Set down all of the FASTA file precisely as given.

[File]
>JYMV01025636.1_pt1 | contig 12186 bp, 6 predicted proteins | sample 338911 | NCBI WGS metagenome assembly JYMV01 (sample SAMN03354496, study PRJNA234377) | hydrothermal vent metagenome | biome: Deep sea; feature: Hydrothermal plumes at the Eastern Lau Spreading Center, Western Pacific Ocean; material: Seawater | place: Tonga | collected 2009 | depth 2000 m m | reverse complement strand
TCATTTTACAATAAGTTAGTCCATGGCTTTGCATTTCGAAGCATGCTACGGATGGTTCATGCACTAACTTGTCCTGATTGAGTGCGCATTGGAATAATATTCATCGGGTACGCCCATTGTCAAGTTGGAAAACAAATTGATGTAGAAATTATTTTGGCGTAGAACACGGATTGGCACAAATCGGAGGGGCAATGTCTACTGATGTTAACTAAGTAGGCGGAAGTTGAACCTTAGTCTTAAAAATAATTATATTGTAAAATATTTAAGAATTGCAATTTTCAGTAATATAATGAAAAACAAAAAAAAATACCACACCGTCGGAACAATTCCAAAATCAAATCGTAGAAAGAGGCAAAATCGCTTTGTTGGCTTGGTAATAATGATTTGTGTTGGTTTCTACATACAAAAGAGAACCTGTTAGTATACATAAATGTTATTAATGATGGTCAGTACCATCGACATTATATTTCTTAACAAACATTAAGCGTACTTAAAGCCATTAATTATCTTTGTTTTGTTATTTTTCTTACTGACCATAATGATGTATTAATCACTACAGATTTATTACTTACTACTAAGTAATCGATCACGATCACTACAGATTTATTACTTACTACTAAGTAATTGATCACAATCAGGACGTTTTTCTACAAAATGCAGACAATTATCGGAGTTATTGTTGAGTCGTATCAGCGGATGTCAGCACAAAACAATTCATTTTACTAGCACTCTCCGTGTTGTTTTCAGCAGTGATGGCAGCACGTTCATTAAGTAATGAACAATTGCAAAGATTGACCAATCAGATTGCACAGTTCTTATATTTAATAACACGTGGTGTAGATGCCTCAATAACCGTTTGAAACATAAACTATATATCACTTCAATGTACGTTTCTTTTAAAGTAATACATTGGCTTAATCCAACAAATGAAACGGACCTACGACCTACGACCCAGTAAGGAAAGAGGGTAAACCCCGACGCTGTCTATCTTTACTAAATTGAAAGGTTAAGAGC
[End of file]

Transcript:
>JYMV01025636.1_pt1 | contig 12186 bp, 6 predicted proteins | sample 338911 | NCBI WGS metagenome assembly JYMV01 (sample SAMN03354496, study PRJNA234377) | hydrothermal vent metagenome | biome: Deep sea; feature: Hydrothermal plumes at the Eastern Lau Spreading Center, Western Pacific Ocean; material: Seawater | place: Tonga | collected 2009 | depth 2000 m m | reverse complement strand
TCATTTTACAATAAGTTAGTCCATGGCTTTGCATTTCGAAGCATGCTACGGATGGTTCATGCACTAACTTGTCCTGATTGAGTGCGCATTGGAATAATATTCATCGGGTACGCCCATTGTCAAGTTGGAAAACAAATTGATGTAGAAATTATTTTGGCGTAGAACACGGATTGGCACAAATCGGAGGGGCAATGTCTACTGATGTTAACTAAGTAGGCGGAAGTTGAACCTTAGTCTTAAAAATAATTATATTGTAAAATATTTAAGAATTGCAATTTTCAGTAATATAATGAAAAACAAAAAAAAATACCACACCGTCGGAACAATTCCAAAATCAAATCGTAGAAAGAGGCAAAATCGCTTTGTTGGCTTGGTAATAATGATTTGTGTTGGTTTCTACATACAAAAGAGAACCTGTTAGTATACATAAATGTTATTAATGATGGTCAGTACCATCGACATTATATTTCTTAACAAACATTAAGCGTACTTAAAGCCATTAATTATCTTTGTTTTGTTATTTTTCTTACTGACCATAATGATGTATTAATCACTACAGATTTATTACTTACTACTAAGTAATCGATCACGATCACTACAGATTTATTACTTACTACTAAGTAATTGATCACAATCAGGACGTTTTTCTACAAAATGCAGACAATTATCGGAGTTATTGTTGAGTCGTATCAGCGGATGTCAGCACAAAACAATTCATTTTACTAGCACTCTCCGTGTTGTTTTCAGCAGTGATGGCAGCACGTTCATTAAGTAATGAACAATTGCAAAGATTGACCAATCAGATTGCACAGTTCTTATATTTAATAACACGTGGTGTAGATGCCTCAATAACCGTTTGAAACATAAACTATATATCACTTCAATGTACGTTTCTTTTAAAGTAATACATTGGCTTAATCCAACAAATGAAACGGACCTACGACCTACGACCCAGTAAGGAAAGAGGGTAAACCCCGACGCTGTCTATCTTTACTAAATTGAAAGGTTAAGAGC